Fox News has repeatedly hosted representatives from ACT! for America and the Center for Security Policy, organizations designated as anti-Muslim hate groups in 2015 for the first time by the Southern Poverty Law Center in its annual census of hate groups and other extremist organizations.
SPLC Adds ACT! For America And Center For Security Policy To List Of Anti-Muslim Hate Groups
SPLC Included The Anti-Muslim Organizations On Its List Of "Hate Groups" Active In 2015. On February 17, the Southern Poverty Law Center (SPLC) published its list of active hate groups in the United States in 2015 and announced that the "Center for Security Policy is one of two anti-Muslim groups listed as hate groups for the first time in this year's report. The other is ACT! for America." [Southern Poverty Law Center, 2/17/16]
These Hate Groups And Their Leaders Have A Long History Of Pushing Anti-Muslim Fear And Misinformation
NY Times Labeled ACT! For America's Gabriel A "Radical Islamophobe" In 2008. The New York Times' former public editor, Clark Hoyt, wrote that "radical Islamophobe" is a "fair description" for ACT! for America founder and president Brigitte Gabriel, who defines "all practicing Muslims" as "radical Muslims." Hoyt wrote the following article in response to reader comments about a New York Times Magazine interview of Gabriel for a book she wrote:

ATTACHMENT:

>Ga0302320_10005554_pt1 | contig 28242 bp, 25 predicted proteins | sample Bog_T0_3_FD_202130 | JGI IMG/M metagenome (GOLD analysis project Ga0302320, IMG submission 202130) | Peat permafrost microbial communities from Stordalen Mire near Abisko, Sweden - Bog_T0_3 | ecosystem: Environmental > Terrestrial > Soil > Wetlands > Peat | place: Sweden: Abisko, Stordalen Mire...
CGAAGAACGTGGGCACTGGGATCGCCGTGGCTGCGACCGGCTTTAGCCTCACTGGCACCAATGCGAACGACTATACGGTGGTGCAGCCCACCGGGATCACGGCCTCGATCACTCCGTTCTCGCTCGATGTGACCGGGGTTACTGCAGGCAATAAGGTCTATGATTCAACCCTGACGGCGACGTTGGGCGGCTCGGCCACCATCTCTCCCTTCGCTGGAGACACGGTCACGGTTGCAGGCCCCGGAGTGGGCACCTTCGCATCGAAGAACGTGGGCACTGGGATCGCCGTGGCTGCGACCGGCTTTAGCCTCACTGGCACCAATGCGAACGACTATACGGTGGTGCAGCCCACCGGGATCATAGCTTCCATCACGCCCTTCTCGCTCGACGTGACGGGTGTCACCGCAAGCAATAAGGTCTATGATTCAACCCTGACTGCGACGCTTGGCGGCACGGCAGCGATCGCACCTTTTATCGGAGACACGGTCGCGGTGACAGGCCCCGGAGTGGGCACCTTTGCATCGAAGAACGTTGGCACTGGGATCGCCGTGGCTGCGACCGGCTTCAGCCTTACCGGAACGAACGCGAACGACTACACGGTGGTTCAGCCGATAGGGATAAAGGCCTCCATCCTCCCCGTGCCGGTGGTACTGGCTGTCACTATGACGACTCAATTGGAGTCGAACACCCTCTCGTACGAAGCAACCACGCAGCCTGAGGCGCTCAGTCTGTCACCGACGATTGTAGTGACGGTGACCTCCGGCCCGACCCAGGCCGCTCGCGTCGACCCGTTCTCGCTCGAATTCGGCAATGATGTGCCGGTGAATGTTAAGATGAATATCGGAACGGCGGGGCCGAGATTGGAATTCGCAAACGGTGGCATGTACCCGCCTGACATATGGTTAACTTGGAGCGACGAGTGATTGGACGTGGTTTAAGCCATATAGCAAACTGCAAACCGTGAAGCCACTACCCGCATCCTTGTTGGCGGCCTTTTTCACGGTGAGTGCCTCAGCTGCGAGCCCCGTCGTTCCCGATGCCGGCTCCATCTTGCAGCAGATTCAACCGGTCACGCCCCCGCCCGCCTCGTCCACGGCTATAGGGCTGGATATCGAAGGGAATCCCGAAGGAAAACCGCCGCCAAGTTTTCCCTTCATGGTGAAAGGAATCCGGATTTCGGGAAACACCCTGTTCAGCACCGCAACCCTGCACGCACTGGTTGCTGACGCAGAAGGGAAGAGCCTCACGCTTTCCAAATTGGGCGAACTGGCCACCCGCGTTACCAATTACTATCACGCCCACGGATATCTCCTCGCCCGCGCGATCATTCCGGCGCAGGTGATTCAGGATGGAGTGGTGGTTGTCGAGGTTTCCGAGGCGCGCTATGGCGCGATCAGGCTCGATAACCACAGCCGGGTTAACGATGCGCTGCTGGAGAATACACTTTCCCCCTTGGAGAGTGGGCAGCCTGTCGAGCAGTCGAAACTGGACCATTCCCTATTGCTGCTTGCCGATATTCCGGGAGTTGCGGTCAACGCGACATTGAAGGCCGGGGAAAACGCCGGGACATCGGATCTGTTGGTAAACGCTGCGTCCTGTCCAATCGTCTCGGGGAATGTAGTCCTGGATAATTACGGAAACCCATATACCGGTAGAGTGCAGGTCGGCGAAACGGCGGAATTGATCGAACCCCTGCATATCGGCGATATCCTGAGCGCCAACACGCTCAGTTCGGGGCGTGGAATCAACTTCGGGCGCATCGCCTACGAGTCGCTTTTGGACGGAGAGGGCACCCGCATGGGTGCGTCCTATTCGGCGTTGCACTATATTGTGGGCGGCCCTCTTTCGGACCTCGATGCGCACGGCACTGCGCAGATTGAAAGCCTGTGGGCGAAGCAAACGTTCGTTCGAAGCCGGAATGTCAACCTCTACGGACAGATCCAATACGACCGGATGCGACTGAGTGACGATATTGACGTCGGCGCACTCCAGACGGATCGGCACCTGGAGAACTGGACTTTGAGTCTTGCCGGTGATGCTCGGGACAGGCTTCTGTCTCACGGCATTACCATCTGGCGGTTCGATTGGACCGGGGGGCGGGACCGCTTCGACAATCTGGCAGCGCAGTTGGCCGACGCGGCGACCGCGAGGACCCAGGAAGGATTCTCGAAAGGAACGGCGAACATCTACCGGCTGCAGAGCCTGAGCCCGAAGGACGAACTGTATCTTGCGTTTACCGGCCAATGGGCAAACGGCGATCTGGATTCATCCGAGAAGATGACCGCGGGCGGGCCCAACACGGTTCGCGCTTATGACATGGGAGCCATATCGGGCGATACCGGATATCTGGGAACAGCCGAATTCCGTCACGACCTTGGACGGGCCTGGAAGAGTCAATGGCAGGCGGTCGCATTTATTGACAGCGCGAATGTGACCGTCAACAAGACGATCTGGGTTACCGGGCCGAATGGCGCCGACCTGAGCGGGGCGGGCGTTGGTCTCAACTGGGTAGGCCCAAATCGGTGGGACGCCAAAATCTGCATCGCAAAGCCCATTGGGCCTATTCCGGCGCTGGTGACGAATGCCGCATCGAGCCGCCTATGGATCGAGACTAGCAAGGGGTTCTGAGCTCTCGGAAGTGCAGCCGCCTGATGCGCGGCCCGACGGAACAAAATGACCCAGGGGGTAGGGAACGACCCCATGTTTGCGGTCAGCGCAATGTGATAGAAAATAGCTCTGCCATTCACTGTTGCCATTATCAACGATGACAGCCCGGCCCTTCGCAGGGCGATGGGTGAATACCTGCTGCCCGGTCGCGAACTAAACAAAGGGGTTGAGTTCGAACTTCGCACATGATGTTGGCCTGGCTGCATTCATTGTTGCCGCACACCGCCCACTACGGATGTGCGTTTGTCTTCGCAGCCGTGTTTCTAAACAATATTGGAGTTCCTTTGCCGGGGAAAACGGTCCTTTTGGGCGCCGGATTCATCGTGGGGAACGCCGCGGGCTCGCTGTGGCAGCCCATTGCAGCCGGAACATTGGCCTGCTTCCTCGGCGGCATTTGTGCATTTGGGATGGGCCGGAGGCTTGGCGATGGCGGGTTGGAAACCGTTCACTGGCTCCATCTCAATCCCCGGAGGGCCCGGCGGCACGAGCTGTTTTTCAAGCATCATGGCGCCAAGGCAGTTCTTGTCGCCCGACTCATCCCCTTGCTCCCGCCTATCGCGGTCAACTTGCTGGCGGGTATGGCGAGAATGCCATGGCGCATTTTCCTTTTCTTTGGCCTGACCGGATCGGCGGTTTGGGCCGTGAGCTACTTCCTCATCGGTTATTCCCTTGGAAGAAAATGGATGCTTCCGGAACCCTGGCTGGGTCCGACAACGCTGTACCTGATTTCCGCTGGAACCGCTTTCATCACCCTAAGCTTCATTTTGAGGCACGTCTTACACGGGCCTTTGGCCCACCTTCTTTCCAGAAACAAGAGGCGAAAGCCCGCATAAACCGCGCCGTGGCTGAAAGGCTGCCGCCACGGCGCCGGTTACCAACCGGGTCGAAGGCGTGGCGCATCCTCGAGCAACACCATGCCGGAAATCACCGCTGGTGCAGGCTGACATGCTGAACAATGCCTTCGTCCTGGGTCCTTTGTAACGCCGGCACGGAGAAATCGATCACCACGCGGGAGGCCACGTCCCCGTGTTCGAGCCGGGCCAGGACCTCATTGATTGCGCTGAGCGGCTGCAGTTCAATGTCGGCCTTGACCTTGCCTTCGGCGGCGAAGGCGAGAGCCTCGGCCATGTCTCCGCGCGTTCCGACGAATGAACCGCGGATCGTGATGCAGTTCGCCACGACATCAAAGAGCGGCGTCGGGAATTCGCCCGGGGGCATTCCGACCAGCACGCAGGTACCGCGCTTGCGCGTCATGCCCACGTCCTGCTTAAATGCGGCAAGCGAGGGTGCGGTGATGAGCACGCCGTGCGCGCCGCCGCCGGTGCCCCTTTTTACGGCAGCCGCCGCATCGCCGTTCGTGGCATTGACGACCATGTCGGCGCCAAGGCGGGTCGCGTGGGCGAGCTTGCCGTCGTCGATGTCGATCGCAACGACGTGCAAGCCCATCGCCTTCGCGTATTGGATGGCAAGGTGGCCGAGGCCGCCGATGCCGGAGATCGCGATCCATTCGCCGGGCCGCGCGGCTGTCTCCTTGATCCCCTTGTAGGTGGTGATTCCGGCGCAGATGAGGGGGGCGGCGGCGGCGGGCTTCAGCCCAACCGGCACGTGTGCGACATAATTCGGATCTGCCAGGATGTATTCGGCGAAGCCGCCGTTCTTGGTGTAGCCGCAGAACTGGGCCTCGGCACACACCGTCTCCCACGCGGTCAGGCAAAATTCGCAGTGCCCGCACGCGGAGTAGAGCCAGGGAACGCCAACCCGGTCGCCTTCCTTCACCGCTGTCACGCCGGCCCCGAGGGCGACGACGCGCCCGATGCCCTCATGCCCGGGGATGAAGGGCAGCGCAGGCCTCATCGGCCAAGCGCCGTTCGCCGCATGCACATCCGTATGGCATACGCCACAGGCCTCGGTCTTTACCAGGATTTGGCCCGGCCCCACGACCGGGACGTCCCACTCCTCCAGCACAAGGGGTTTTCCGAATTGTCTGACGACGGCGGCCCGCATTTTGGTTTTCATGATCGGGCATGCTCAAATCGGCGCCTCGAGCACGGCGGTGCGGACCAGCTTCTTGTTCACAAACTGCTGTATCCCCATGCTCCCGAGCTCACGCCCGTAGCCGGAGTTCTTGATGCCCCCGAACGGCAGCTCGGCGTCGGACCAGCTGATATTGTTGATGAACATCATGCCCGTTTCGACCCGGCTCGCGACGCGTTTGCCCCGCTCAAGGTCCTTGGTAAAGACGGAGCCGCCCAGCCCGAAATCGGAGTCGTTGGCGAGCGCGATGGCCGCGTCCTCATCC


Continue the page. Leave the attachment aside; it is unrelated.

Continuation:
Brigitte Gabriel is a provocative author and lecturer, a Lebanese-Christian who came to the United States after surviving the civil war that tore apart the land of her birth. She has made it her mission - one might say her crusade - to warn that radical Muslims, a term she defines as all practicing Muslims, are bent on taking over the West.
Gabriel has a new book coming out in a couple of weeks, "They Must Be Stopped." Knowing her history, you don't need to guess who "they" are. Gabriel believes that Muslims cannot serve loyally in the U.S. military, that interfaith dialogue is "nonsense," and that the difference between the Arab world and Israel is "barbarism versus civilization." The Muslim world will not be satisfied until all infidels are converted or eliminated, she has said.
Stephen Lee, the publicist at St. Martins Press for Gabriel's new book, calls her views "extreme," and I wouldn't argue with that.